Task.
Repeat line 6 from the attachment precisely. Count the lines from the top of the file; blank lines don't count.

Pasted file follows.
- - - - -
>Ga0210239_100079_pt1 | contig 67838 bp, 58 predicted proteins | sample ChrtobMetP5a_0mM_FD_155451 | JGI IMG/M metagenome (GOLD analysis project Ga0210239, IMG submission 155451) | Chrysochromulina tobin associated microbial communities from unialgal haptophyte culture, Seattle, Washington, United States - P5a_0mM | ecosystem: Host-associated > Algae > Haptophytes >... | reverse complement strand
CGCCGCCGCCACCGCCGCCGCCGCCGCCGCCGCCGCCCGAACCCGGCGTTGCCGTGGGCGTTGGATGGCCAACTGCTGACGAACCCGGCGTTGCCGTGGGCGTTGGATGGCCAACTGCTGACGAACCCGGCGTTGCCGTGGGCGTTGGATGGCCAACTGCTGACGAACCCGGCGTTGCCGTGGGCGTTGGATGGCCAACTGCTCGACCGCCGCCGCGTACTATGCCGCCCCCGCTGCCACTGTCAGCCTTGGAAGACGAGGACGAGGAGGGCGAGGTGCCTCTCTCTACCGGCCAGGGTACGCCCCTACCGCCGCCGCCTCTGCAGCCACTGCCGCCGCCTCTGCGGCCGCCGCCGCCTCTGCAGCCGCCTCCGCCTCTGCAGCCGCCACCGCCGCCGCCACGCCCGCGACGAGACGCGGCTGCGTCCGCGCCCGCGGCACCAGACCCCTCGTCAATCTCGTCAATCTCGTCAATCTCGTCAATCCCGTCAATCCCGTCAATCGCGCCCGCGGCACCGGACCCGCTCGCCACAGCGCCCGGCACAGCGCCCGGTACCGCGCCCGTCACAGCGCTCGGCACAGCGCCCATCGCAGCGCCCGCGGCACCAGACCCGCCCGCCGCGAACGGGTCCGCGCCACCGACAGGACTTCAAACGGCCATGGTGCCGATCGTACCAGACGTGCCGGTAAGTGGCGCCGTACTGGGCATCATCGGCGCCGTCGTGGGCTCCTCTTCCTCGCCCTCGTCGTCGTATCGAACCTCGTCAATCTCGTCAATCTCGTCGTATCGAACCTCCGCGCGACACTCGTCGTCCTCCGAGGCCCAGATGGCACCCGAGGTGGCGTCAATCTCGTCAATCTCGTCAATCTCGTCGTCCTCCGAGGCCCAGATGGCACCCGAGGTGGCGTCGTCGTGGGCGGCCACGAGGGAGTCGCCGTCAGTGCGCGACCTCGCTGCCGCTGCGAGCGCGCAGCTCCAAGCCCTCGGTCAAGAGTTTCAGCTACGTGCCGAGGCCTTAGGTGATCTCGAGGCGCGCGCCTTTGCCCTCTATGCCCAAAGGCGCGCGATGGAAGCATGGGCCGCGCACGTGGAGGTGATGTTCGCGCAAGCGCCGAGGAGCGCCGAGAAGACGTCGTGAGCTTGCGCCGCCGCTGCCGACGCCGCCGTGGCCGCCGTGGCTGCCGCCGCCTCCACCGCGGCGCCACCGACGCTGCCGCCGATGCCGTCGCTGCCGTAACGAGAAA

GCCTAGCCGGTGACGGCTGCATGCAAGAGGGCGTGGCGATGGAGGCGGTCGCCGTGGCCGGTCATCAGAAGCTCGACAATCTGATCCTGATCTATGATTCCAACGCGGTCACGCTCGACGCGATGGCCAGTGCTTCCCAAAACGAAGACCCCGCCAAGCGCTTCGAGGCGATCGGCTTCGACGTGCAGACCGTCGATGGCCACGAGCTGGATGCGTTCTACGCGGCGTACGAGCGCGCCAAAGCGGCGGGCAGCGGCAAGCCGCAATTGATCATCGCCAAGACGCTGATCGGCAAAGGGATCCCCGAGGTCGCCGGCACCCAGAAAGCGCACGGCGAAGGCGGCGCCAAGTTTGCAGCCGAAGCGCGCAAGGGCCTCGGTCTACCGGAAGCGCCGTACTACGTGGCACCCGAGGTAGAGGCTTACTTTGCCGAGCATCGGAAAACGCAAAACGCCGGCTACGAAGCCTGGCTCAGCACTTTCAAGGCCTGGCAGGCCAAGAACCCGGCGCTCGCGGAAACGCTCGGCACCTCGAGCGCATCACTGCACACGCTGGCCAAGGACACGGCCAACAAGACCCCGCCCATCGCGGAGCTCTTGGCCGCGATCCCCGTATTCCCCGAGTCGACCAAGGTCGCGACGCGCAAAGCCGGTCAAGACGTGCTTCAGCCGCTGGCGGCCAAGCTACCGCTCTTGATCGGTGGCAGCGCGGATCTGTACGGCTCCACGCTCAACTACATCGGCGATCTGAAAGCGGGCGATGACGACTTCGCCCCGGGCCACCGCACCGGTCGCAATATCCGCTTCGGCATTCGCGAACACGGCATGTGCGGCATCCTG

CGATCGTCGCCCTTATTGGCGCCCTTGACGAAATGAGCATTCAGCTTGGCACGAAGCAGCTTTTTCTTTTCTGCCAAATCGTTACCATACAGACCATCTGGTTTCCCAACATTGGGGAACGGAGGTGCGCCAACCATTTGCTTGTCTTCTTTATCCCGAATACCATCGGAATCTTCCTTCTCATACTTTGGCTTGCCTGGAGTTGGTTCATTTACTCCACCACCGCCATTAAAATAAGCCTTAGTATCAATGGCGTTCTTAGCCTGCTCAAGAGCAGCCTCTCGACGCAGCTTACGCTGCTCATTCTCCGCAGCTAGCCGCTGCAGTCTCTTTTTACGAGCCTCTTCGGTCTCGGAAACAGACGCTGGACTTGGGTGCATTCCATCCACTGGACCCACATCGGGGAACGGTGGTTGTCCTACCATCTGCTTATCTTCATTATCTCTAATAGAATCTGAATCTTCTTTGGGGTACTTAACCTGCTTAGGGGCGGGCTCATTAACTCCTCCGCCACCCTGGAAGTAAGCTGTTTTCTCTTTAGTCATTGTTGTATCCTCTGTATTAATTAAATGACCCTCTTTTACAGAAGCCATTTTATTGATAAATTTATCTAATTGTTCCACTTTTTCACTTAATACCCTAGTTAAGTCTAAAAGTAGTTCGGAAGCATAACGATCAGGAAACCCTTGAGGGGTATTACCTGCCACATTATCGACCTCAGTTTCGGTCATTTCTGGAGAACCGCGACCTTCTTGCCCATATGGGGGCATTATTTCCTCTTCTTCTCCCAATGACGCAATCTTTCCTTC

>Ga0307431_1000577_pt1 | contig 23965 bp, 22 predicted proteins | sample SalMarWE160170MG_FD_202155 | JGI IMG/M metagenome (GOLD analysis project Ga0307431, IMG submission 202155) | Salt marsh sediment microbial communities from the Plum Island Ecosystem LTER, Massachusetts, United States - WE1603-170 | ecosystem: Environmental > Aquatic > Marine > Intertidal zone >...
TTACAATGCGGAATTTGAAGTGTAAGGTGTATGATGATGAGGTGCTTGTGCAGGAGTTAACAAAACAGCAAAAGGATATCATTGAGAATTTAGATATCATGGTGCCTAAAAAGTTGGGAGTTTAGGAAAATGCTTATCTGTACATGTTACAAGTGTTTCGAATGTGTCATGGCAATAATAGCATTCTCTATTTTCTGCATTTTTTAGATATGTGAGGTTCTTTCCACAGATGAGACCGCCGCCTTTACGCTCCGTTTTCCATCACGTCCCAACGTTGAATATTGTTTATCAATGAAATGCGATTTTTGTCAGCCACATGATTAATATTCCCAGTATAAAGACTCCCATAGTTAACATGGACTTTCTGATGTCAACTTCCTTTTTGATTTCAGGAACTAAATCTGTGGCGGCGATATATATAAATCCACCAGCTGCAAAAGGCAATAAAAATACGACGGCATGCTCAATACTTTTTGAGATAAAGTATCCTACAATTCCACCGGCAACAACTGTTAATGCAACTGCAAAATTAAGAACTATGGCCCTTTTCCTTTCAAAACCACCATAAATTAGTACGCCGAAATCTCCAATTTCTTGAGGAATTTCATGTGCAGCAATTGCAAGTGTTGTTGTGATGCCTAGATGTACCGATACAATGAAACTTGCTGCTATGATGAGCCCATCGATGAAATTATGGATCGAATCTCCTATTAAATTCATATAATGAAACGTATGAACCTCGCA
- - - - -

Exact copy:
TTACAATGCGGAATTTGAAGTGTAAGGTGTATGATGATGAGGTGCTTGTGCAGGAGTTAACAAAACAGCAAAAGGATATCATTGAGAATTTAGATATCATGGTGCCTAAAAAGTTGGGAGTTTAGGAAAATGCTTATCTGTACATGTTACAAGTGTTTCGAATGTGTCATGGCAATAATAGCATTCTCTATTTTCTGCATTTTTTAGATATGTGAGGTTCTTTCCACAGATGAGACCGCCGCCTTTACGCTCCGTTTTCCATCACGTCCCAACGTTGAATATTGTTTATCAATGAAATGCGATTTTTGTCAGCCACATGATTAATATTCCCAGTATAAAGACTCCCATAGTTAACATGGACTTTCTGATGTCAACTTCCTTTTTGATTTCAGGAACTAAATCTGTGGCGGCGATATATATAAATCCACCAGCTGCAAAAGGCAATAAAAATACGACGGCATGCTCAATACTTTTTGAGATAAAGTATCCTACAATTCCACCGGCAACAACTGTTAATGCAACTGCAAAATTAAGAACTATGGCCCTTTTCCTTTCAAAACCACCATAAATTAGTACGCCGAAATCTCCAATTTCTTGAGGAATTTCATGTGCAGCAATTGCAAGTGTTGTTGTGATGCCTAGATGTACCGATACAATGAAACTTGCTGCTATGATGAGCCCATCGATGAAATTATGGATCGAATCTCCTATTAAATTCATATAATGAAACGTATGAACCTCGCA